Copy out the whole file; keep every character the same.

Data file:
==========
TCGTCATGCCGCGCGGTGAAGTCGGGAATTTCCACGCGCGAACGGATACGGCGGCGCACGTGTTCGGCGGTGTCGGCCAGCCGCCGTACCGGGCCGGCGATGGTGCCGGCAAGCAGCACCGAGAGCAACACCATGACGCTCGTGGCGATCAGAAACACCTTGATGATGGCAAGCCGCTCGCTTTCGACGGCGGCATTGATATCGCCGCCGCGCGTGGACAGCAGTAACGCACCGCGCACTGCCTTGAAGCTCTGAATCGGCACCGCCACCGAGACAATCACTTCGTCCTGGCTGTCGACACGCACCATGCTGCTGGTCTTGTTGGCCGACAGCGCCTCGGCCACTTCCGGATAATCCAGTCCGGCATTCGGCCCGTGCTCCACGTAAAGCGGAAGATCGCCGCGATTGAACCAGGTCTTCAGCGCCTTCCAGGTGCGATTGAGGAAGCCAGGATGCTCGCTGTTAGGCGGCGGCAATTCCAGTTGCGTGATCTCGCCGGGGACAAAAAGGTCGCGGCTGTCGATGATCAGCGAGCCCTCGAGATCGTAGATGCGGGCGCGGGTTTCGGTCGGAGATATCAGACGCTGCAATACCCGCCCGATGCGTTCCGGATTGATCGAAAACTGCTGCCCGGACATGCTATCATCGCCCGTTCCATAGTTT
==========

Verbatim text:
TCGTCATGCCGCGCGGTGAAGTCGGGAATTTCCACGCGCGAACGGATACGGCGGCGCACGTGTTCGGCGGTGTCGGCCAGCCGCCGTACCGGGCCGGCGATGGTGCCGGCAAGCAGCACCGAGAGCAACACCATGACGCTCGTGGCGATCAGAAACACCTTGATGATGGCAAGCCGCTCGCTTTCGACGGCGGCATTGATATCGCCGCCGCGCGTGGACAGCAGTAACGCACCGCGCACTGCCTTGAAGCTCTGAATCGGCACCGCCACCGAGACAATCACTTCGTCCTGGCTGTCGACACGCACCATGCTGCTGGTCTTGTTGGCCGACAGCGCCTCGGCCACTTCCGGATAATCCAGTCCGGCATTCGGCCCGTGCTCCACGTAAAGCGGAAGATCGCCGCGATTGAACCAGGTCTTCAGCGCCTTCCAGGTGCGATTGAGGAAGCCAGGATGCTCGCTGTTAGGCGGCGGCAATTCCAGTTGCGTGATCTCGCCGGGGACAAAAAGGTCGCGGCTGTCGATGATCAGCGAGCCCTCGAGATCGTAGATGCGGGCGCGGGTTTCGGTCGGAGATATCAGACGCTGCAATACCCGCCCGATGCGTTCCGGATTGATCGAAAACTGCTGCCCGGACATGCTATCATCGCCCGTTCCATAGTTT